Controversial Zone Change for Hill on Planning Board Agenda; 11/25/14

Vietnam "Tube" Housing That Would be Permitted If New Zoning Changes are Made.

Vietnam “Tube” Housing That Would “Technically” be Permitted on Munjoy Hill and Elsewhere If New Zoning Changes are Adopted by the City.  (Photo Contributed by Pam Jack, Friends of Sumner Court.)

By Carol McCracken  (Post # 2,238)

Controversial changes to the R-6 Residential Zone that would have a negative impact on Munjoy Hill should the city adopt them, will be considered at a planning board meeting Tuesday, November 25, at 4:30 pm at city hall.  Public comment will be taken.

The planning and urban development department, represented by Jeff Levine, its director, is proposing dramatic changes to increase housing density on the Hill while eliminating parking requirements for developments.  These changes are proposed in an area that is already densely populated and where parking is increasingly a concern.  In fact, the proposed parking relaxation has been the most controversial of the changes for many. Among the changes proposed by Levine is increasing 36 units per acre to 60 units per acre, reducing setbacks from 10 ft. to 5 ft. and the elimination of parking for the first three units of any future development.

For Paula Agopian, long-time homeowner on Munjoy Hill, parking is her largest concern. “Parking requirements should not be relaxed and parking permits should be a consideration for residents of the Hill,” she said in a telephone conversation today. Other critics say the process has moved too quickly and lacks feed back from the neighborhoods affected by these changes. Despite neighborhood meetings this summer, they were not well advertised.  Pam Jack, of the Friends of Sumner Court, is opposed to the changed setbacks which could “technically” lead to “Tube” housing used in Vietnam and shown in the above left picture.  (The Friends was organized over concerns about development plans by the controversial Ron Gan on Sumner Court.)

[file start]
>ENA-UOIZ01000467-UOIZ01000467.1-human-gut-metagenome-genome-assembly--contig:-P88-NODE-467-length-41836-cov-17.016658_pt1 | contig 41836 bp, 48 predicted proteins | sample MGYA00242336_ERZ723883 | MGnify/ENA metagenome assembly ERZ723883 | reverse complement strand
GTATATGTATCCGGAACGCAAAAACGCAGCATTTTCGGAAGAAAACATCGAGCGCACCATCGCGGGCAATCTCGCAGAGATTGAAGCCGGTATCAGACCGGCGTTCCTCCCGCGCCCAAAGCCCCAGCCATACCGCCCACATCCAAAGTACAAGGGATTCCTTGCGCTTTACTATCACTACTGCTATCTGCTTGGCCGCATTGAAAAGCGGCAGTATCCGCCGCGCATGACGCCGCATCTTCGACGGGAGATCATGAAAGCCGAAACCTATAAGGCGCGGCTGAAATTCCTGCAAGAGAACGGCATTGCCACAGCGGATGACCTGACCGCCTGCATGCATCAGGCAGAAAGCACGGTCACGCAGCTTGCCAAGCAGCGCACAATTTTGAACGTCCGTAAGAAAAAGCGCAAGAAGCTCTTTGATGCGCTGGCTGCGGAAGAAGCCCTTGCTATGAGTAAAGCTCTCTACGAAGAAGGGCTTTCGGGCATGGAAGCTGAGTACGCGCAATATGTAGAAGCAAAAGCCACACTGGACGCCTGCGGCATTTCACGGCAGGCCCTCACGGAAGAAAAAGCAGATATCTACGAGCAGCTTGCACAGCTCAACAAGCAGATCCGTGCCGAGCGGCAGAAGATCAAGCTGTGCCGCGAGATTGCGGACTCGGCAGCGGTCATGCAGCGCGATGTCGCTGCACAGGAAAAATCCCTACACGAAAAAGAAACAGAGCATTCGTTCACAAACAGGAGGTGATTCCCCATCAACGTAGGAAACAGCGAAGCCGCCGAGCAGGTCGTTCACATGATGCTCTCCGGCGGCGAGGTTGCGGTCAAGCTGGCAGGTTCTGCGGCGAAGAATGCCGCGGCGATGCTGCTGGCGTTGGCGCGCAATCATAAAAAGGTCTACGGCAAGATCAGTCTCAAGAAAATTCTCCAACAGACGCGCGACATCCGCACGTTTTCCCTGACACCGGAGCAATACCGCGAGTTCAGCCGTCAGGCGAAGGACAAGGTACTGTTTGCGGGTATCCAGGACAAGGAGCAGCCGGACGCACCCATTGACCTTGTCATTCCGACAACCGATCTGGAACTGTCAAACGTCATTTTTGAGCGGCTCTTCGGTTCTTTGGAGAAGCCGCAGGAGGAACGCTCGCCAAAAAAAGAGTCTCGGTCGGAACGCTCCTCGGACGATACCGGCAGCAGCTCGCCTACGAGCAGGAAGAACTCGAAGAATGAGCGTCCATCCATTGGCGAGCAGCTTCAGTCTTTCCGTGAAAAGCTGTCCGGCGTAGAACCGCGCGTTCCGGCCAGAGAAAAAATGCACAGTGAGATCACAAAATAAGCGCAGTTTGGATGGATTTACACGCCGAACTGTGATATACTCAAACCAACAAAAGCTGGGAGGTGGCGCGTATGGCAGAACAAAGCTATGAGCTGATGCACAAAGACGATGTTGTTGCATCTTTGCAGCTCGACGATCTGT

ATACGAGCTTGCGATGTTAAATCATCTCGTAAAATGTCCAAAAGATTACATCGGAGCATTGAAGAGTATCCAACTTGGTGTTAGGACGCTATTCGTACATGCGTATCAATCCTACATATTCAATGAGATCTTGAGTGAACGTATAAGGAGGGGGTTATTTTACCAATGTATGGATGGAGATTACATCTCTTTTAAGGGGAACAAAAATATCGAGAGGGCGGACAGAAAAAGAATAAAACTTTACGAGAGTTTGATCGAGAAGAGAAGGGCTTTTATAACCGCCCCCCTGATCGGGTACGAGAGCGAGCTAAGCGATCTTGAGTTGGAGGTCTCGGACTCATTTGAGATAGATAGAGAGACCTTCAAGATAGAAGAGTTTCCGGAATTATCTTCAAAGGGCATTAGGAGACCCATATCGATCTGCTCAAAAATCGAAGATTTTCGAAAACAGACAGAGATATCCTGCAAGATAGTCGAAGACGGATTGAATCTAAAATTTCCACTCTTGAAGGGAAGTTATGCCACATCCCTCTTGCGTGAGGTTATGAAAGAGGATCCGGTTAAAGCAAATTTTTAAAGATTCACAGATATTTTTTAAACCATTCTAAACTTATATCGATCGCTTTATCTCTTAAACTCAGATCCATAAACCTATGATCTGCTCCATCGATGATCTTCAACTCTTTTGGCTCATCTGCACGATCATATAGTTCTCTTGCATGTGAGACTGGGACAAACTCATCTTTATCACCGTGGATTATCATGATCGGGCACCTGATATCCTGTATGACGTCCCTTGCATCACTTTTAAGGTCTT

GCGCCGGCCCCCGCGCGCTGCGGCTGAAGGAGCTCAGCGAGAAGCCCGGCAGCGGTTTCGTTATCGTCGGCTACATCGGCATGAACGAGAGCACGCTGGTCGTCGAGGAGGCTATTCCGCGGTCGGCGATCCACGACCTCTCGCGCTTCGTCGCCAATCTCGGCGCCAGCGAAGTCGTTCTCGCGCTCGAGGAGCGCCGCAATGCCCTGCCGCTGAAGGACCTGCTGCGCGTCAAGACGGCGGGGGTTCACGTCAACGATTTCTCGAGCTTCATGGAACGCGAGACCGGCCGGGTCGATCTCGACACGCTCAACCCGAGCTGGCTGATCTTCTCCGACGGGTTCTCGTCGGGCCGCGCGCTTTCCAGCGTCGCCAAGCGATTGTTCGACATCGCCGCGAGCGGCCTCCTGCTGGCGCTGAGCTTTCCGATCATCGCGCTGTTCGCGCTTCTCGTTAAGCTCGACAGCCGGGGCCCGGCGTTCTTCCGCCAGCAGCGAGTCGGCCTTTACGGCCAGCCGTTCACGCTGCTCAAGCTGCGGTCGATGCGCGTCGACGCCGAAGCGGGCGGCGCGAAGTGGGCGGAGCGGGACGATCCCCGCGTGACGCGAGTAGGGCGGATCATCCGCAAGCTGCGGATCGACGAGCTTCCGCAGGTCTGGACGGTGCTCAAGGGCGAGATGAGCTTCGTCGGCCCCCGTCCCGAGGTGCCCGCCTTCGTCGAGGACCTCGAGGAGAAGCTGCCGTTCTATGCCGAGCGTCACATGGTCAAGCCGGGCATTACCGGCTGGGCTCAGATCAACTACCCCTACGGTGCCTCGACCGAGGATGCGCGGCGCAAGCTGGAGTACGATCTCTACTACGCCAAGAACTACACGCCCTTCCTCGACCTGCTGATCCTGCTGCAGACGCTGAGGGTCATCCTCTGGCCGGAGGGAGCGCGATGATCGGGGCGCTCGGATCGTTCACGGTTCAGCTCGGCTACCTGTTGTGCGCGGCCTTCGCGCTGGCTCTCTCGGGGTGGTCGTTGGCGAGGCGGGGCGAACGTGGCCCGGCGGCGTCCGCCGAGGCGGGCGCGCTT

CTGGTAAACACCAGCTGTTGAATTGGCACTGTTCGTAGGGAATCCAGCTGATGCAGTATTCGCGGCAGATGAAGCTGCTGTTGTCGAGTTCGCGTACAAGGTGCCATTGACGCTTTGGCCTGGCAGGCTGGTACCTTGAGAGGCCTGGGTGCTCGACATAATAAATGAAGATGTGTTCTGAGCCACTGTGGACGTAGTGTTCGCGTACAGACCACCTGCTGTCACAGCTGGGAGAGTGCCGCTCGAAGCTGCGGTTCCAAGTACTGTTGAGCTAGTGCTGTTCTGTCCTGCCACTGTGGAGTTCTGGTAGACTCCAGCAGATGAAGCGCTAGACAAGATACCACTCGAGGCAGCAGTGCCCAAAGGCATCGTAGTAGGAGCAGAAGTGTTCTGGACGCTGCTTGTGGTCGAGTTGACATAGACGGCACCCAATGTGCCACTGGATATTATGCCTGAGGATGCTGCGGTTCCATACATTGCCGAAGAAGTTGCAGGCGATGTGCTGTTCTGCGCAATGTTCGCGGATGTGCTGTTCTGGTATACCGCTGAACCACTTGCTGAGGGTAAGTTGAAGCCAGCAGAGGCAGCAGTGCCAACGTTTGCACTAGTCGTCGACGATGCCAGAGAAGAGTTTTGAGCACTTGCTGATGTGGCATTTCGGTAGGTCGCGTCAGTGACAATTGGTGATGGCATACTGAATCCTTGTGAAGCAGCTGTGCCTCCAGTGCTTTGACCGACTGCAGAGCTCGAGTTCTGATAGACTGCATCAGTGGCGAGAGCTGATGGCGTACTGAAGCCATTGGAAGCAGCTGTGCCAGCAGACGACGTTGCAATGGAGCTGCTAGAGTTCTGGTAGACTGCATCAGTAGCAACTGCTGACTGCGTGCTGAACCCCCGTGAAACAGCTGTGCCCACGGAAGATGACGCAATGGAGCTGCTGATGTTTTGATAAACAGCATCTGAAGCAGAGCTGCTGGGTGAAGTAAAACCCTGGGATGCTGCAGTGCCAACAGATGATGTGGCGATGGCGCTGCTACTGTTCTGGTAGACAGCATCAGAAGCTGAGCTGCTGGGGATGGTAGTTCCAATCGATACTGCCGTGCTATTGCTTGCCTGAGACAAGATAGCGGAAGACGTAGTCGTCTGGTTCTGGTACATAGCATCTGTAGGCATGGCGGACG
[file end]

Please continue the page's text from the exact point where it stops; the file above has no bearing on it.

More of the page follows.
“Lot sizes could be smaller and under the proposed rules, I would be able to add three units to my two-unit house and all the cars for those new units would park on the street.  Many of my neighbors could do the same, creating a substantial parking problem on our block,” said Nini McManamy, a Munjoy Hill homeowner. McManamy was the organizer of a recent meeting on the Hill to discuss the consequences of these changes if adopted. “Have your say and join us at the Planning Board.”

Although Munjoy Hill is considered  a “hot spot” for development, two prominent condo developments on the top of the Hill are finding sales to be slower than one would expect for this allegedly desirable location.  Has the condo bubble burst already?

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